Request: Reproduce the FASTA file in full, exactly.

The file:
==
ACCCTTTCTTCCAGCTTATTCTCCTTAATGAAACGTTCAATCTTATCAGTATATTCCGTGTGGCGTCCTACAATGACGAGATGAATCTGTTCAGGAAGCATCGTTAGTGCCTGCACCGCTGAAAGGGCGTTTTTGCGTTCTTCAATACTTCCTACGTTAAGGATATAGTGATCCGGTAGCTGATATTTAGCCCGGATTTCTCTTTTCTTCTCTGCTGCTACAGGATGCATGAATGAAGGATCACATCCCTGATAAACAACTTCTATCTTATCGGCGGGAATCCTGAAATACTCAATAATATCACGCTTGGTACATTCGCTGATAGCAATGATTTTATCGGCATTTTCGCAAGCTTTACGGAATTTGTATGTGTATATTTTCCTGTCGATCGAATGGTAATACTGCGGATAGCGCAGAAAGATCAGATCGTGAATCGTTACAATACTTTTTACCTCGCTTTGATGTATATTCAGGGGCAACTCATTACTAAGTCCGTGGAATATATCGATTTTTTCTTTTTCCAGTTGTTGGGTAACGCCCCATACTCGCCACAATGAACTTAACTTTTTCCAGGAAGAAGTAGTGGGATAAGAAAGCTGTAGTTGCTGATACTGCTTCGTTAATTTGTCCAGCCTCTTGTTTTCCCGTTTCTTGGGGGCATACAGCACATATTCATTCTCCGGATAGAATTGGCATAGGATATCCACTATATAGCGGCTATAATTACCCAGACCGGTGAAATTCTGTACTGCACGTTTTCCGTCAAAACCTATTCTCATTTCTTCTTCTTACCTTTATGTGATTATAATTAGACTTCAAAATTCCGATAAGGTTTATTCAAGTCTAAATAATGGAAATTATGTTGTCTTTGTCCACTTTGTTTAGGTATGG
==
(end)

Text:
ACCCTTTCTTCCAGCTTATTCTCCTTAATGAAACGTTCAATCTTATCAGTATATTCCGTGTGGCGTCCTACAATGACGAGATGAATCTGTTCAGGAAGCATCGTTAGTGCCTGCACCGCTGAAAGGGCGTTTTTGCGTTCTTCAATACTTCCTACGTTAAGGATATAGTGATCCGGTAGCTGATATTTAGCCCGGATTTCTCTTTTCTTCTCTGCTGCTACAGGATGCATGAATGAAGGATCACATCCCTGATAAACAACTTCTATCTTATCGGCGGGAATCCTGAAATACTCAATAATATCACGCTTGGTACATTCGCTGATAGCAATGATTTTATCGGCATTTTCGCAAGCTTTACGGAATTTGTATGTGTATATTTTCCTGTCGATCGAATGGTAATACTGCGGATAGCGCAGAAAGATCAGATCGTGAATCGTTACAATACTTTTTACCTCGCTTTGATGTATATTCAGGGGCAACTCATTACTAAGTCCGTGGAATATATCGATTTTTTCTTTTTCCAGTTGTTGGGTAACGCCCCATACTCGCCACAATGAACTTAACTTTTTCCAGGAAGAAGTAGTGGGATAAGAAAGCTGTAGTTGCTGATACTGCTTCGTTAATTTGTCCAGCCTCTTGTTTTCCCGTTTCTTGGGGGCATACAGCACATATTCATTCTCCGGATAGAATTGGCATAGGATATCCACTATATAGCGGCTATAATTACCCAGACCGGTGAAATTCTGTACTGCACGTTTTCCGTCAAAACCTATTCTCATTTCTTCTTCTTACCTTTATGTGATTATAATTAGACTTCAAAATTCCGATAAGGTTTATTCAAGTCTAAATAATGGAAATTATGTTGTCTTTGTCCACTTTGTTTAGGTATGG